It’s only natural when starting an enjoyable, new activity that you want to learn more. These days, with people having Internet access in their pockets, it’s never been easier. Seriously, ask anyone how they learned things pre-Internet and you’ll hear about these wonderful things called libraries and books that had actual paper, but I digress.

 

rkc, sfg, rkc certification, sfg certification, kettlebells, andrew read, SEALS

 

When More Knowledge Is a Dangerous Thing

Even the most obscure activity will now have thousands of links you can follow to help you learn more. I can recall trying to learn more about weightlifting about twenty years ago and it was nearly impossible. Then dial-up Internet came about and suddenly it was easy to find plans, philosophies, and even competition results. These days you can just go to YouTube and watch greats like Klokov or Dimas lift or listen to a high-level coach give a podcast on the subject.

 

Breaking Muscle Shop

But this can be a problem. It’s rare that when you find this information that what people are talking about is what helped them at the beginning. A great example for me is when people want to get ready for RKC or SFG certification. Billed as “schools of strength” and with plenty of information from both groups on the best ways to train, they focus on lower-rep and high-load work, and on treating each lift like a weightlifter, focusing on the skill of the lift. The more strength and skill you have, the more you can display it by being able to use a higher load for the lift in question.

 

But that’s a great mistake if you’re getting ready to attend one of these events. I’m not saying don’t get stronger, far from it. Please save some bandwidth and don’t try to put words in my mouth if you’re planning on making a comment down below. What I am saying is that both weekends veer far more towards strength endurance than they do towards maximal strength.

 

Why You're Going to Fail Your RKC or SFG Test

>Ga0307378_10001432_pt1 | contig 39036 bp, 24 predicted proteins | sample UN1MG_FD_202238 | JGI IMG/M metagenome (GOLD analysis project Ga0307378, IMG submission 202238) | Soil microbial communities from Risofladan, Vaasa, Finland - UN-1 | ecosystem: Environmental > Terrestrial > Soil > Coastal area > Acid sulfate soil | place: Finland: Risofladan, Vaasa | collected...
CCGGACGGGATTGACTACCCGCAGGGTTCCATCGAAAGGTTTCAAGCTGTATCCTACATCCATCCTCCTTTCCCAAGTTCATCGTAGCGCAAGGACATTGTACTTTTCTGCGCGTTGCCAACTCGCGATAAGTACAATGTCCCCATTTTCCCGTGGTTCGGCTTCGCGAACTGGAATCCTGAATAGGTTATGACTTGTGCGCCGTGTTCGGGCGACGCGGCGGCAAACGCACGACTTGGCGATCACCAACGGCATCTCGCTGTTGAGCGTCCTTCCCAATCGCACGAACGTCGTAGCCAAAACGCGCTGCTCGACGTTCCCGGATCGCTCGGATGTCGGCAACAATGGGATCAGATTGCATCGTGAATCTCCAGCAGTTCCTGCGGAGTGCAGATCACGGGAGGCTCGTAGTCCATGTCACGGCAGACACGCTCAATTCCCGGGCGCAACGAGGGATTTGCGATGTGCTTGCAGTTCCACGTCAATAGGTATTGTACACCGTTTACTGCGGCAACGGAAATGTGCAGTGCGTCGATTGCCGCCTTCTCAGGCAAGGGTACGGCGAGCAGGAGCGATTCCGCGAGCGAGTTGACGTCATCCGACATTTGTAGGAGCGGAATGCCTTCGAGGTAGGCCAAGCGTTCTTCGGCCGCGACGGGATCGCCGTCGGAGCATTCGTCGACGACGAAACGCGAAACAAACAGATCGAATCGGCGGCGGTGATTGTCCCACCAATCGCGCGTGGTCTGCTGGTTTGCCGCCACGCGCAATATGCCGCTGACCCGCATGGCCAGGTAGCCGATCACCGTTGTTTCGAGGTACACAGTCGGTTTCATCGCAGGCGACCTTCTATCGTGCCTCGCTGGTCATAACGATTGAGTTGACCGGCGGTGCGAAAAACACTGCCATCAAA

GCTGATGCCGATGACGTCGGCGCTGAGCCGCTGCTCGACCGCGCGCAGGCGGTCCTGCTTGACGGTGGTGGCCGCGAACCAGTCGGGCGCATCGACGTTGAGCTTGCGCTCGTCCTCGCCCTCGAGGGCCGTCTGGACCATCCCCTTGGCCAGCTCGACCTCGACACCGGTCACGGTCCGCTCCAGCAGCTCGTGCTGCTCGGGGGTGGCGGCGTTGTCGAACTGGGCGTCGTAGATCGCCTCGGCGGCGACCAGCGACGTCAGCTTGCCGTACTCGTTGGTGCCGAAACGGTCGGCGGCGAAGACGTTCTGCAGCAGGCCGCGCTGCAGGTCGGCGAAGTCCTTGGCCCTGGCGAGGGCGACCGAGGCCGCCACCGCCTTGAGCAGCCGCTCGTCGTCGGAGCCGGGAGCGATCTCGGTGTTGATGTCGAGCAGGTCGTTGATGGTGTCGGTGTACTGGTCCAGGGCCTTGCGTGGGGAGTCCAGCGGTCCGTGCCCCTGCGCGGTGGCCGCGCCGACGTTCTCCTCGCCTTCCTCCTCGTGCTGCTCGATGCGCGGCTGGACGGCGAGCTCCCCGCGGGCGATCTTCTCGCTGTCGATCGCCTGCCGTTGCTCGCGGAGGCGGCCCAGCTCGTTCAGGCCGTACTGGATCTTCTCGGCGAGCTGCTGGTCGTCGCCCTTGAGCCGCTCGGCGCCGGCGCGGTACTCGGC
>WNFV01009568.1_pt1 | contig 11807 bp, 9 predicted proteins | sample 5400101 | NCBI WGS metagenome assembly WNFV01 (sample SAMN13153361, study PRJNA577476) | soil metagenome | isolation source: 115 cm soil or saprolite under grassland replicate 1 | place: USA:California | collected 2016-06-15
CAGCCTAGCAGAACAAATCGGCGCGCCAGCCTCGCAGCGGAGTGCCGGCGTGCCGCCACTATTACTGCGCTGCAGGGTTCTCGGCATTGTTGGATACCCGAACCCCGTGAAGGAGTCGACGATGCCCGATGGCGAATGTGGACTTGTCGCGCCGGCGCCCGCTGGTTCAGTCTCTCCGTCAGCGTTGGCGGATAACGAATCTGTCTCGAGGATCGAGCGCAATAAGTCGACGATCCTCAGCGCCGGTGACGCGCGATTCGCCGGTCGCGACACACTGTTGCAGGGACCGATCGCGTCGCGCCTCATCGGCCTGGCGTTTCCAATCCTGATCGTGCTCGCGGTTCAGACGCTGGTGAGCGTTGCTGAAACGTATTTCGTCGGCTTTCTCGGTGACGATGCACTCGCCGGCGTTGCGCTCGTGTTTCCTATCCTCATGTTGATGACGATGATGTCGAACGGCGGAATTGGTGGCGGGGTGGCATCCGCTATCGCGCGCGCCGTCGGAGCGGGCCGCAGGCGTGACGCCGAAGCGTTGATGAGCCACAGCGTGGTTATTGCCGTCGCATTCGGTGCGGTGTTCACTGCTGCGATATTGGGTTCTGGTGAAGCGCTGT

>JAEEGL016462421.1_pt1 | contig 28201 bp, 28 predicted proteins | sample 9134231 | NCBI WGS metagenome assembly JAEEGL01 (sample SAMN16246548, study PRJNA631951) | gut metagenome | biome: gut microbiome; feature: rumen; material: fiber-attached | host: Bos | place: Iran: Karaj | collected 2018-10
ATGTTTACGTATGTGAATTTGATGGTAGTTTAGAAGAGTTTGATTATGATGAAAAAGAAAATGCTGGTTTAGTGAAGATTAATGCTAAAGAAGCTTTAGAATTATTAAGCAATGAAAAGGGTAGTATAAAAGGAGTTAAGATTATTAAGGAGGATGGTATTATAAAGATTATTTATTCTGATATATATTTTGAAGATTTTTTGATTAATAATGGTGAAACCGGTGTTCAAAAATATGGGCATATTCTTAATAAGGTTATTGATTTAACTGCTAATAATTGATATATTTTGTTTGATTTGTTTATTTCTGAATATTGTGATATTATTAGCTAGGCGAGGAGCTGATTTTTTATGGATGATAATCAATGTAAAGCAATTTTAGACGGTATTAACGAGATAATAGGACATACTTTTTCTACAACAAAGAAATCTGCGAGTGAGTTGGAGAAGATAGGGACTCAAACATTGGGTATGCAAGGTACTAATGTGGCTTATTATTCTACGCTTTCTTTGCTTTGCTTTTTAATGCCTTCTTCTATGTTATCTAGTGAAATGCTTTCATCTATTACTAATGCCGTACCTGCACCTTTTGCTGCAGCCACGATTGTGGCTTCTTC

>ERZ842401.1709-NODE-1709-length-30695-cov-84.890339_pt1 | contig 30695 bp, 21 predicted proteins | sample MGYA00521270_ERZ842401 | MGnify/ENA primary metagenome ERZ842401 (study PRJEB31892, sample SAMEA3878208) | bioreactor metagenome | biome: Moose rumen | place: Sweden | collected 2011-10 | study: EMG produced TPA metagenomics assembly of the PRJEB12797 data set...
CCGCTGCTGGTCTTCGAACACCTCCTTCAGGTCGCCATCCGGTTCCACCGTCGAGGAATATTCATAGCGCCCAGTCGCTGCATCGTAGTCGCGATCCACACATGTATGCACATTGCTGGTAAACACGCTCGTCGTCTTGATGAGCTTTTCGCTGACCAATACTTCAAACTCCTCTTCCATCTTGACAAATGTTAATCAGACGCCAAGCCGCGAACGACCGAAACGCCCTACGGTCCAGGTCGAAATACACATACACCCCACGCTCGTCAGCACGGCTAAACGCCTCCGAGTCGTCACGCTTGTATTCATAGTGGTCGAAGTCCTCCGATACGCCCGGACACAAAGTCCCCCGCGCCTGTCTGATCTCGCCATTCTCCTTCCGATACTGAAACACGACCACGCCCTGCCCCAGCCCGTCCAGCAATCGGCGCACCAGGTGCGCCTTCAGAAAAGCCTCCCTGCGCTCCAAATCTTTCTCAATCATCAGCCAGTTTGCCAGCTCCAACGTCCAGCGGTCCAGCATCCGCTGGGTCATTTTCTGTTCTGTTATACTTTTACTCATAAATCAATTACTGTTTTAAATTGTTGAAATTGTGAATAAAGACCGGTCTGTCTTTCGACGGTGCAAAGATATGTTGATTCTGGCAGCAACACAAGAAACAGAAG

At my RKC, back when there was only a single choice, we hit over one thousand swings on the first day, with the vast majority of them done with double 24kg bells. For people unfamiliar with kettlebell work - that’s an awful lot of swings.

 

And taking gravity into account could mean the eccentric load on each swing was up to two to three times the weight of the bells. So that one thousand swings could have equalled something like 96,000kg of weight moved during the day.

 

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Anyone who suggests there isn’t a massive strength endurance component involved in that needs to let go of the dogma and look at things more objectively. Further proof that it’s strength endurance that counts more than all-out maximal strength is present all through an RKC weekend. Plenty of people turn up really strong, but not really fit. And by the time testing comes along at the end of the weekend, they’ve pretty much run out of steam and often fail a portion, despite their impressive one-rep strength.

 

That even happens during the snatch test (100 reps with a 24kg bell in five minutes). I know a guy with a nearly 700-pound deadlift who struggles with the test because he doesn’t have the grip endurance, as he doesn’t train above three reps per set usually. Meanwhile, there are tons of people with deadlifts in the 300- to 400-pound range who crush that test, and all due to superior strength endurance.